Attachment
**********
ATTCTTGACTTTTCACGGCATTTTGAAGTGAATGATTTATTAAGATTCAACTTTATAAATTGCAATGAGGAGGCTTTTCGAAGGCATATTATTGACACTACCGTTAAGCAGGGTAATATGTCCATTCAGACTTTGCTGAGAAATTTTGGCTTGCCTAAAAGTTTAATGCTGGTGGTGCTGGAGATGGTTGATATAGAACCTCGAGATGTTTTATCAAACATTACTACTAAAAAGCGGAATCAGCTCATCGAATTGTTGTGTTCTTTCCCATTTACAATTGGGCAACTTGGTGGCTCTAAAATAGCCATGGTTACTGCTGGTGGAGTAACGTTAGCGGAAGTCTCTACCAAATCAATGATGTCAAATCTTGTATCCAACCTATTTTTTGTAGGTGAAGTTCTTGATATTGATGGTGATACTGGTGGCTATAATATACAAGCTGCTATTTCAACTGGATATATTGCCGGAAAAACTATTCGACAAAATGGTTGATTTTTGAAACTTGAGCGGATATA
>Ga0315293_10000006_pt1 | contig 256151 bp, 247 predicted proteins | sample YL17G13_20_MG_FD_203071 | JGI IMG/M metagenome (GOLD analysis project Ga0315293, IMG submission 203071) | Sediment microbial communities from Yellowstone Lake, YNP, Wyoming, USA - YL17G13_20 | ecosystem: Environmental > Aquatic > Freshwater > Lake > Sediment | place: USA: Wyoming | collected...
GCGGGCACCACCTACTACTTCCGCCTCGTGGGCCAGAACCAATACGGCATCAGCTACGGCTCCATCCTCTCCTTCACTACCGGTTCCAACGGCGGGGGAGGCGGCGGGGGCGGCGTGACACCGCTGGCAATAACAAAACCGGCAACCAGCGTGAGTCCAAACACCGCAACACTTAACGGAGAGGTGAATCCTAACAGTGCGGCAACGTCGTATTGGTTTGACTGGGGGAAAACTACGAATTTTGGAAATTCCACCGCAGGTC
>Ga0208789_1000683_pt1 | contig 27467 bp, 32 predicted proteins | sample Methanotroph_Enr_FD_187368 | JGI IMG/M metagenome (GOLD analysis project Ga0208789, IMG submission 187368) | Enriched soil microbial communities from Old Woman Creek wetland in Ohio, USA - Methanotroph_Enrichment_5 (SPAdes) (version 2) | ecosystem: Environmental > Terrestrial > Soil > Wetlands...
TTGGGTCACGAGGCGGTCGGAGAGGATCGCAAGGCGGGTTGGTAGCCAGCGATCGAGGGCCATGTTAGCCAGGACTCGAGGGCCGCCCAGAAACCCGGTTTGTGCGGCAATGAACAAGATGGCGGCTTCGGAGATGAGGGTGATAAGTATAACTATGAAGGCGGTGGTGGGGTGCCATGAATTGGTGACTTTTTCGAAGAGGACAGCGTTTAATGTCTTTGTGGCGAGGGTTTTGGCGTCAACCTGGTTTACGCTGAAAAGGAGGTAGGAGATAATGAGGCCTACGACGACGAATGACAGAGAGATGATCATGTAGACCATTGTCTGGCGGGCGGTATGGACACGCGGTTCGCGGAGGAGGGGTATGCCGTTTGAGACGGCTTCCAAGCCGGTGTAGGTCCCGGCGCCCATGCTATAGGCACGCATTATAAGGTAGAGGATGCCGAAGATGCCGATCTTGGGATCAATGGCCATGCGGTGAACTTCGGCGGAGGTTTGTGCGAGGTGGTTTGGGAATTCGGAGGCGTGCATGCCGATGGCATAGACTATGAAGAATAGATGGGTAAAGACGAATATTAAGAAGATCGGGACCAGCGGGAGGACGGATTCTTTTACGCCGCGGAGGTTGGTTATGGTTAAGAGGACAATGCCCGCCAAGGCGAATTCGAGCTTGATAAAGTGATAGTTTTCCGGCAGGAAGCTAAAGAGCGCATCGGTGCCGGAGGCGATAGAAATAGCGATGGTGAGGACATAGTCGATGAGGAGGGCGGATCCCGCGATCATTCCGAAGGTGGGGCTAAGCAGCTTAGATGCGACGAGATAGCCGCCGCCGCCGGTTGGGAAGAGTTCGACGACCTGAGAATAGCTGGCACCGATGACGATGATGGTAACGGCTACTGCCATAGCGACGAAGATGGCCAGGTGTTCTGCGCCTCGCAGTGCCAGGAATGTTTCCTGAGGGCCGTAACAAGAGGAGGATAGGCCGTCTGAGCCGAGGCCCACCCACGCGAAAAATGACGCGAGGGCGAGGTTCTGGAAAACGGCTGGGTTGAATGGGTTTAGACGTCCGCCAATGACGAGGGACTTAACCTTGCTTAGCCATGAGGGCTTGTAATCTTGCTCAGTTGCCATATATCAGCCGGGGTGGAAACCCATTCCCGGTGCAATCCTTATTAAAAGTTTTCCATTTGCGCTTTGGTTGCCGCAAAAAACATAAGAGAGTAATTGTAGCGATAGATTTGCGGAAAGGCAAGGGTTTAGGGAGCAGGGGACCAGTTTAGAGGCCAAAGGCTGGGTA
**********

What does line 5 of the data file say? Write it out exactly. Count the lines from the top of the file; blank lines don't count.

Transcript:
TTGGGTCACGAGGCGGTCGGAGAGGATCGCAAGGCGGGTTGGTAGCCAGCGATCGAGGGCCATGTTAGCCAGGACTCGAGGGCCGCCCAGAAACCCGGTTTGTGCGGCAATGAACAAGATGGCGGCTTCGGAGATGAGGGTGATAAGTATAACTATGAAGGCGGTGGTGGGGTGCCATGAATTGGTGACTTTTTCGAAGAGGACAGCGTTTAATGTCTTTGTGGCGAGGGTTTTGGCGTCAACCTGGTTTACGCTGAAAAGGAGGTAGGAGATAATGAGGCCTACGACGACGAATGACAGAGAGATGATCATGTAGACCATTGTCTGGCGGGCGGTATGGACACGCGGTTCGCGGAGGAGGGGTATGCCGTTTGAGACGGCTTCCAAGCCGGTGTAGGTCCCGGCGCCCATGCTATAGGCACGCATTATAAGGTAGAGGATGCCGAAGATGCCGATCTTGGGATCAATGGCCATGCGGTGAACTTCGGCGGAGGTTTGTGCGAGGTGGTTTGGGAATTCGGAGGCGTGCATGCCGATGGCATAGACTATGAAGAATAGATGGGTAAAGACGAATATTAAGAAGATCGGGACCAGCGGGAGGACGGATTCTTTTACGCCGCGGAGGTTGGTTATGGTTAAGAGGACAATGCCCGCCAAGGCGAATTCGAGCTTGATAAAGTGATAGTTTTCCGGCAGGAAGCTAAAGAGCGCATCGGTGCCGGAGGCGATAGAAATAGCGATGGTGAGGACATAGTCGATGAGGAGGGCGGATCCCGCGATCATTCCGAAGGTGGGGCTAAGCAGCTTAGATGCGACGAGATAGCCGCCGCCGCCGGTTGGGAAGAGTTCGACGACCTGAGAATAGCTGGCACCGATGACGATGATGGTAACGGCTACTGCCATAGCGACGAAGATGGCCAGGTGTTCTGCGCCTCGCAGTGCCAGGAATGTTTCCTGAGGGCCGTAACAAGAGGAGGATAGGCCGTCTGAGCCGAGGCCCACCCACGCGAAAAATGACGCGAGGGCGAGGTTCTGGAAAACGGCTGGGTTGAATGGGTTTAGACGTCCGCCAATGACGAGGGACTTAACCTTGCTTAGCCATGAGGGCTTGTAATCTTGCTCAGTTGCCATATATCAGCCGGGGTGGAAACCCATTCCCGGTGCAATCCTTATTAAAAGTTTTCCATTTGCGCTTTGGTTGCCGCAAAAAACATAAGAGAGTAATTGTAGCGATAGATTTGCGGAAAGGCAAGGGTTTAGGGAGCAGGGGACCAGTTTAGAGGCCAAAGGCTGGGTA